Skin Protection for Runners

Nutrition & Equipment

We’re delighted to be working with LifeJacket Skin Protection as our new Official Skin Protection Provider. We believe skin protection is just as fundamental as nutrition, hydration and kit choice when it comes to having a successful day out on the trails.

Here are LifeJacket’s top tips on maintaining long-term skin health. This guide is season-agnostic, so take action now and make skin protection an everyday habit, regardless of what the weather is up to.


External aggressors like harsh, cold weather, dry or hot air, ultraviolet light, pollution, smoke and stress attack your skin every single day. Especially if you’re a year-round runner.

These aggressors cause skin damage. Damage could be anything on a spectrum from wrinkles, dryness, redness, itchiness or sensitivity, all the way to skin cancer (and thousands of other things in between).

Your skin is the body’s first line of defence and it needs help to repel these aggressors. For us, that comes in the form of skin protection. It isn’t skin care without skin protection.


UV is responsible for 80% of premature skin ageing and 90% of melanoma skin cancers.

Here’s the important bit of science most people don’t realise: UVA in particular reaches your skin every single day and in equal measure throughout the year. It also accounts for 95% of the UV that reaches us on earth. So, as long as it’s light outside, UVA hits your skin – even through cloud and glass.

UVA penetrates the deeper layers of the skin meaning you can’t see the damage. It contributes to premature skin ageing and wrinkling by damaging the natural proteins under the skin’s surface. These proteins keep the skin tight and strong but, when damaged, can’t provide the same structural support. For a long time, it was thought that UVA couldn’t cause any lasting damage other than these cosmetic changes but studies strongly suggest UVA enhances the development of skin cancers because the rays also cause DNA damage in the skin.

Given UV is ever present, the temperature outside or time of year doesn’t matter. So, for any outdoor runs – any time of year – use a good sunscreen before heading outside on all exposed skin. We recommend a minimum of SPF 30 and the European ‘UVA’ kite mark (or UVA 4-5*). Reapply every two hours and don’t forget your lips, nose, back of the neck and ears – commonly missed spots where runners often burn.

If you care about your health, this is a really important part of your gear.


Another way to protect the skin is by wearing a physical barrier that blocks attack i.e. clothing.

But beware – not all fabrics are created equal. For example, a white cotton t-shirt is the equivalent of SPF 5 and you could feasibly experience invisible skin damage through it. Ultraviolet Protection Factor (UPF) is to fabrics what SPF is to sunscreen. It’s a measure of how much UV protection the fabric provides.

Denim is UPF 1,700 so it’s super protective but we’re not sure we could persuade you to attack that last hill climb, in the middle of summer, wearing your favourite 501s. Look out for UPF 50+ active and running wear. It’s a good option if you don’t like running with cosmetic creams on your skin.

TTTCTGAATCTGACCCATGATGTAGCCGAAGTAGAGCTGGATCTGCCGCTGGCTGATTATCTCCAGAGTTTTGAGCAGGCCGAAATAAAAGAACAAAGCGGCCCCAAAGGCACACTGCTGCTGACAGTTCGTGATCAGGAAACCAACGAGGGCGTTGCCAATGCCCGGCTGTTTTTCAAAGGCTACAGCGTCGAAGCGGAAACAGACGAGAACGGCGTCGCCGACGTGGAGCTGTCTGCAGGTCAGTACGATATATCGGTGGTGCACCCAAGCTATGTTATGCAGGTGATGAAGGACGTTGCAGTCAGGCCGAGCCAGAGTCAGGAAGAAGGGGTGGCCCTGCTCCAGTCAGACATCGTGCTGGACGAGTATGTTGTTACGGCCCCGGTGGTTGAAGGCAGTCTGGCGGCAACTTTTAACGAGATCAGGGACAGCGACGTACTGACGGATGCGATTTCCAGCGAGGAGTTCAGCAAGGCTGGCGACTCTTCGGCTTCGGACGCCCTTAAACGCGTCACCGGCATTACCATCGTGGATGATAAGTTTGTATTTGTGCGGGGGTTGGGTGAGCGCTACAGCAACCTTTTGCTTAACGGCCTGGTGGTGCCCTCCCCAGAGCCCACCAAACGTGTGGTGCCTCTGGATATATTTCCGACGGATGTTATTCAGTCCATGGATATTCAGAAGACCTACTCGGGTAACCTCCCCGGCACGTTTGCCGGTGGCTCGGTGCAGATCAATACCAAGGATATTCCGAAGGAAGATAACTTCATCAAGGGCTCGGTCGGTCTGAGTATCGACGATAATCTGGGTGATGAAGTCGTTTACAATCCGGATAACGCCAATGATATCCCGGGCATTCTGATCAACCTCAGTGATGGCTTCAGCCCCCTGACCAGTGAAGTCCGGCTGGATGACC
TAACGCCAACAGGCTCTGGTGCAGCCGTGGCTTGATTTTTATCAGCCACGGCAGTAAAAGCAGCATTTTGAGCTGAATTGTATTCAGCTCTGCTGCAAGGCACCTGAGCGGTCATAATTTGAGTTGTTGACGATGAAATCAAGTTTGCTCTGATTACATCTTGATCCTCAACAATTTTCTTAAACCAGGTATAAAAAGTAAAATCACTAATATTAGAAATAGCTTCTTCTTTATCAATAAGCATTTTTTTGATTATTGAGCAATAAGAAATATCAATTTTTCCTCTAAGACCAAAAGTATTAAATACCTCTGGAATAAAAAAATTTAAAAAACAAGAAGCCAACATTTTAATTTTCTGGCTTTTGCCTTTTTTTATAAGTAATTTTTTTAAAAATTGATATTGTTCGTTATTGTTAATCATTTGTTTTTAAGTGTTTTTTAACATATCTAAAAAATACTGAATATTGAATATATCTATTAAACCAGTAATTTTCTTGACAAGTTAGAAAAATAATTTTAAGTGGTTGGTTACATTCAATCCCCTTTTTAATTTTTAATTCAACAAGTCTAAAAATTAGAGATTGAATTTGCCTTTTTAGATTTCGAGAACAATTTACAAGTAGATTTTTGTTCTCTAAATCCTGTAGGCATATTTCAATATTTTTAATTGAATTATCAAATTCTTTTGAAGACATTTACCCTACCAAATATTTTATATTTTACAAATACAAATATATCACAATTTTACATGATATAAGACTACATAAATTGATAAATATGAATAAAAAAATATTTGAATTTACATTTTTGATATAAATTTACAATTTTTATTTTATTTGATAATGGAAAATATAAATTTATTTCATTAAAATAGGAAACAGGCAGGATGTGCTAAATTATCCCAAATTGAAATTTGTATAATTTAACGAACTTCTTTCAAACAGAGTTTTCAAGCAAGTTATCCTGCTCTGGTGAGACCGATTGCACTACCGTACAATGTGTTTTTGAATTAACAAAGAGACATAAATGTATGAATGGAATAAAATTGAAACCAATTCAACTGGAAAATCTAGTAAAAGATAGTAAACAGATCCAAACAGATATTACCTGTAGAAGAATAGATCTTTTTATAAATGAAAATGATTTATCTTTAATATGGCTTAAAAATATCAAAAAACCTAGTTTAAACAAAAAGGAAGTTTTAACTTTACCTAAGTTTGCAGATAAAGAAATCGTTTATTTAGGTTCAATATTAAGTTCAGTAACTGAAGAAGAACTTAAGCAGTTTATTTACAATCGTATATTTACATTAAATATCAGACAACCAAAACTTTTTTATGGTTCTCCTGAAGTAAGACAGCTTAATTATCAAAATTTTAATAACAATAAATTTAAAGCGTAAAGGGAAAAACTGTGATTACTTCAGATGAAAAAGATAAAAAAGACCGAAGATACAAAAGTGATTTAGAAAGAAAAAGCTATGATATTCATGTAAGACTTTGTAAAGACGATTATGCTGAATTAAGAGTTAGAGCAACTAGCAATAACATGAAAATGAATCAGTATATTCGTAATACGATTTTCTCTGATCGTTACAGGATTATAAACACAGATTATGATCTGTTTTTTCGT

It might get hot but your head’s a sitting duck under strong sun. That’s even more true to all the men out there who are bald or have a close cut on top.

Wear a beanie or cap. There are breathable, lightweight, UPF 50+ variants out there. It’s a whole lot better than a sunburnt head or sun stroke.


For the same reason it’s ideal to protect your skin from UV every day, we should probably all wear sunglasses more often than you think.

UV levels can be high even on a cloudy day. Sunglasses with UV400 protection (or which have the CE kite mark) are a critical piece of kit. Avoid low quality lenses which can cause more harm than good.



A little known fact is that winter is the worst time of year for people who suffer from outbreaks but there’s no reason you can’t get that summer-skin-feel all year round, with some basic management.


The skin’s top layer is called the epidermis. It’s a waterproof barrier between your body and the big wide world. It’s the skin layer where drying takes place. And this is key.

Healthy skin contains c.30% water. Each day, it loses about one pint. Winter presents a problem because humidity is low both inside and out, and the water content of the epidermis tends to mirror atmospheric humidity. So, as humidity drops, water loss increases because dry air pulls moisture from the skin.

When the skin’s water content drops below 10%, dryness, flaking and itching begins. This leads to redness, cracking and inflammation: all signs you might personally recognise of weathered, winter skin.

To manage winter skin, we suggest the following: moisturise (even more) regularly, stick a humidifier by your desk, have warm (not hot) showers, use soap-free products because soap is drying and strips your natural oils and drink water (see later).


Help your skin repair and recover after a long day outside.

Try to shower as soon after your run as possible to avoid pores getting clogged. After a shower, slap on a good moisturiser to re-seal and hydrate the outer barrier.

Moisturisers can do two things depending on their ingredients: form a layer to block water leaving or try and add water to the epidermis. Applying straight after a bath or shower seals in moisture while your skin is damp. Don’t forget about your hands and body – they definitely won’t say no to a daily layer of added moisture.

This one is more about looking and feeling better but that doesn’t make it any less important.


This one’s simple.

Maintain cellular moisture from the inside out and drink up. Especially during winter when more dry skin is common and you might be drinking less because you’re likely to be less thirsty/sweat less.